Cover Image
close this book Aids resource manual - A guide for teaching about AIDS in Thailand
close this folder Section I - Basic facts about AIDS
View the document Aids background " Q & A
View the document AIDS and HIV infection " Q & A
View the document Transmission, prevention and cure " Q & A
View the document Questions about transmission " Q & A
View the document Infection in the work place and loss of income from illness " O & A
View the document AIDS and the family " Q & A

Aids background " Q & A

QUESTION: Where did AIDS come from?

AIDS comes from a virus called HIV, but where this virus came from is not known. To find out, more information is being gathered through new research But as new facts are discovered about viruses, like HIV, the question of where HIV came from is becoming more complicated to answer. It is best to refocus this curiosity and attention on how to stop the spread of this disease. Questions of where and when it started can be answered later.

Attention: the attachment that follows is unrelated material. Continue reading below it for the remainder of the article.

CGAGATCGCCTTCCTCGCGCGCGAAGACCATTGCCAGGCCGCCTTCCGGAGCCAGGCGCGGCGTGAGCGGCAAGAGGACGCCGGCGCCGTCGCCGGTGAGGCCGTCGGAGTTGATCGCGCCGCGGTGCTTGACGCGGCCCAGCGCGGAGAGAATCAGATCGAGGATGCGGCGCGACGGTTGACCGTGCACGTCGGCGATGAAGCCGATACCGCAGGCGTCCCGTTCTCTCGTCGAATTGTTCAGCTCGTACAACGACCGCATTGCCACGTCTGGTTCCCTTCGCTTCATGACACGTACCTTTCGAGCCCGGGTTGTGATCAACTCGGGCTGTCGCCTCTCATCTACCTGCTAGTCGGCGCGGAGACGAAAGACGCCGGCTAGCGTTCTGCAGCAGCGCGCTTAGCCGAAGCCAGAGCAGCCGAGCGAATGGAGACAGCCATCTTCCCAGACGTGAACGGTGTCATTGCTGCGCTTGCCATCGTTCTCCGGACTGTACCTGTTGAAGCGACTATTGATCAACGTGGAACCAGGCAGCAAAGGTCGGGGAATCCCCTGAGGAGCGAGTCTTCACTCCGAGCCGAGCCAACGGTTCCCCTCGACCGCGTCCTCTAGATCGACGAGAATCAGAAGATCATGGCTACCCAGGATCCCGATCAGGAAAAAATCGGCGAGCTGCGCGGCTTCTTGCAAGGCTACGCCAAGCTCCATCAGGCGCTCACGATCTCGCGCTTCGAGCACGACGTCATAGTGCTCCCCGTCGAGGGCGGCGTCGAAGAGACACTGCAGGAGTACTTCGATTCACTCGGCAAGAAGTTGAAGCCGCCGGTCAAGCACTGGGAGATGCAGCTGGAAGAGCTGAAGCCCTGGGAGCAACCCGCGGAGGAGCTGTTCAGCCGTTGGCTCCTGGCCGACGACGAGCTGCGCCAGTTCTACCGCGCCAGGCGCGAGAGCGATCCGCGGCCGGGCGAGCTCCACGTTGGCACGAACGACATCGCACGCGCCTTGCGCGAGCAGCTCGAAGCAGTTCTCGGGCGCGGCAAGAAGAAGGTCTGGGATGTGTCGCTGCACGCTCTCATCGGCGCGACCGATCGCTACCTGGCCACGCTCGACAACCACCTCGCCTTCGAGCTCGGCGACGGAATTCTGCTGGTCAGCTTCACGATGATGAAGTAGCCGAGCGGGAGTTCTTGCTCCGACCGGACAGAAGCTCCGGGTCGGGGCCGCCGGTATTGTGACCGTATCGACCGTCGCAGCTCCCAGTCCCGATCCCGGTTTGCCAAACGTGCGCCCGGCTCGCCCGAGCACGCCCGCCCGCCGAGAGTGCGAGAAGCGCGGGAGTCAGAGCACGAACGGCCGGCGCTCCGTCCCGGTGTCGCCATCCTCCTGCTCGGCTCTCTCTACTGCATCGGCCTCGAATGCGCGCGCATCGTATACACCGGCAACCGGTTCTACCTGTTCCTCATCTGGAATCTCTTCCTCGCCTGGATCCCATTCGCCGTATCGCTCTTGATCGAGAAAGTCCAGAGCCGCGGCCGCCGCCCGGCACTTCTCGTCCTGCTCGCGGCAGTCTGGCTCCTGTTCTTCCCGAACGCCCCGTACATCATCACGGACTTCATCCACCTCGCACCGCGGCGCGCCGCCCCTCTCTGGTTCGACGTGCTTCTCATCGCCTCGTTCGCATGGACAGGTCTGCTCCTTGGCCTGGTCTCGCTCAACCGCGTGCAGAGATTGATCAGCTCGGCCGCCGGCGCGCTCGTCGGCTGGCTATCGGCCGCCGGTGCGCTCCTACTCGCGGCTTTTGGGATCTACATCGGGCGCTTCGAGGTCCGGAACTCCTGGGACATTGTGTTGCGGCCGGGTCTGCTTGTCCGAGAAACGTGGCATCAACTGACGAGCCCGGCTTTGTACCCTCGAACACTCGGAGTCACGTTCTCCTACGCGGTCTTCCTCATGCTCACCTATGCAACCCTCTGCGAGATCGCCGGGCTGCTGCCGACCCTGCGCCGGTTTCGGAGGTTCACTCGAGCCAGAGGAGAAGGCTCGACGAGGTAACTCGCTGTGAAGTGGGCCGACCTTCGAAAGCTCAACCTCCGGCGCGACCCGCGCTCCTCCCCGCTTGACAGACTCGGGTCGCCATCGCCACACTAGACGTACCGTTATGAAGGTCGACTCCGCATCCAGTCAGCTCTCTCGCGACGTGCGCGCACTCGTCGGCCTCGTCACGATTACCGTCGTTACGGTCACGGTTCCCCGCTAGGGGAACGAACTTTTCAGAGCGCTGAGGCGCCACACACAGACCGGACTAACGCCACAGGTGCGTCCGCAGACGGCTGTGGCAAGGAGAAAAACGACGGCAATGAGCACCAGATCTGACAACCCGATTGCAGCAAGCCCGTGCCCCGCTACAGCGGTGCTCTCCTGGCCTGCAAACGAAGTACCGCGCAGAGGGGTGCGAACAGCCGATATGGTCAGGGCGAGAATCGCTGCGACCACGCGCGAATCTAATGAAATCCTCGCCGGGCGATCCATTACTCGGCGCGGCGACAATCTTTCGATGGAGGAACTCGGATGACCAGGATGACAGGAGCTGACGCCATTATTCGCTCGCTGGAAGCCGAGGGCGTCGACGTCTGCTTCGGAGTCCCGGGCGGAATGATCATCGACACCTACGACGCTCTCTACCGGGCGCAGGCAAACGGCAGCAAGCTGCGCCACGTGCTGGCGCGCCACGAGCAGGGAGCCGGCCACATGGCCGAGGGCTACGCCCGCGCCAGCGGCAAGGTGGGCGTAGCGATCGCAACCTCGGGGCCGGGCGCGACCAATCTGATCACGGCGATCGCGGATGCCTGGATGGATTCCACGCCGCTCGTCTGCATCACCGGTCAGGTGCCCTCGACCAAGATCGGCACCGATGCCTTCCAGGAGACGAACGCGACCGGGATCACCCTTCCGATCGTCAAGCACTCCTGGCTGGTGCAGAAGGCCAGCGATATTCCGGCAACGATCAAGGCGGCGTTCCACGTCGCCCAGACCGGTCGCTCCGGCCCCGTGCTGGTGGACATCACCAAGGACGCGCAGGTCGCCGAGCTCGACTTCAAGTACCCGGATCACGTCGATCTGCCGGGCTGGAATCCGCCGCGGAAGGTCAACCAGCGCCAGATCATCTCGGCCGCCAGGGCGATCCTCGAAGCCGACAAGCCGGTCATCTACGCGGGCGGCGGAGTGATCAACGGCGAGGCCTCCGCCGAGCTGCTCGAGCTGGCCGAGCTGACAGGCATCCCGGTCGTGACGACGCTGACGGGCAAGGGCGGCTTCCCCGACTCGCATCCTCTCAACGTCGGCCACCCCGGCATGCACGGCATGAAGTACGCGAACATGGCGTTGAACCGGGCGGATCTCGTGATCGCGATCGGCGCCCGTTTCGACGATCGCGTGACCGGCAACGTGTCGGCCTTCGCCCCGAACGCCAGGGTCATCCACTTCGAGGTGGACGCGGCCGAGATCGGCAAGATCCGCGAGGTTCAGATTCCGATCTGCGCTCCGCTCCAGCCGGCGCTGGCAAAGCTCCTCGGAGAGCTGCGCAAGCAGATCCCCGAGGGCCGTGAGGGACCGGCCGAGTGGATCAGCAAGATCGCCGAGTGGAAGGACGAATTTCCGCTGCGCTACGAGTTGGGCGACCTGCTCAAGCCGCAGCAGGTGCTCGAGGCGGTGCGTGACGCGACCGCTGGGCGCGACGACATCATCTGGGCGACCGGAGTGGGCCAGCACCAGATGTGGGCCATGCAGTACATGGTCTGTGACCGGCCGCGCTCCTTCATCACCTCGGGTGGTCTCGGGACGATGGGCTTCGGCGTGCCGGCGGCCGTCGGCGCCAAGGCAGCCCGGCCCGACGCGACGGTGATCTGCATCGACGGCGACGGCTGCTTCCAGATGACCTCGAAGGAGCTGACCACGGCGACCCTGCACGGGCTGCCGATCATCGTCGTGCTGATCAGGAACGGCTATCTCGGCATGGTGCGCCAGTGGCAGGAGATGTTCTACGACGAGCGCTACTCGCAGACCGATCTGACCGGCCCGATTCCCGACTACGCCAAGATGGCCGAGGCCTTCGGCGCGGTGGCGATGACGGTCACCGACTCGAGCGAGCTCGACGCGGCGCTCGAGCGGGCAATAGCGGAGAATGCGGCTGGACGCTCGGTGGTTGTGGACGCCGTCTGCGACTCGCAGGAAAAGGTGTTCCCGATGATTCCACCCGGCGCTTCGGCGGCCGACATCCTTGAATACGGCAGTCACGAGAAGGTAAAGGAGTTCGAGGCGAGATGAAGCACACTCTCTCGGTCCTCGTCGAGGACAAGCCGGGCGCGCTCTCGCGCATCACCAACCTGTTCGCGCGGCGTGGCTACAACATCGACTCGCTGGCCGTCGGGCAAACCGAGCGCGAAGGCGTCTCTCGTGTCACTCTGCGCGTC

QUESTION: How can there suddenly be a disease that never existed before?

If we look at AIDS as a worldwide epidemic, it is something new and rather sudden. But if we look at AIDS as a disease and at the virus that causes it we get a different picture. We find that both the disease and the virus that causes it are not new. They were here well before the epidemic.

We know that viruses sometimes change genetically. A virus that was once harmless to humans can change and become harmful. This is probably what happened with HIV long before the AIDS epidemic.

What is new is the rapid spread of the virus. It may be compared with a weed that someone brings home from a distant place. In its original environment the weed survives, but does not spread much. However, once it gets started in the new environment, conditions may allow it to grow much better than it did in its old surroundings.

It spreads, chokes out other plants, and becomes a nuisance and then a widespread problem. The spread of HIV is somewhat similar.

Researchers believe that the virus was present in isolated population groups years before the epidemic began. Then the situation changed. People moved often and travelled more; they settled in big cities; and lifestyles changed, including patterns of sexual behavior. It became easier for HIV to spread, through sexual intercourse and contaminated blood. As the virus spread, the isolated disease already existing became a new epidemic.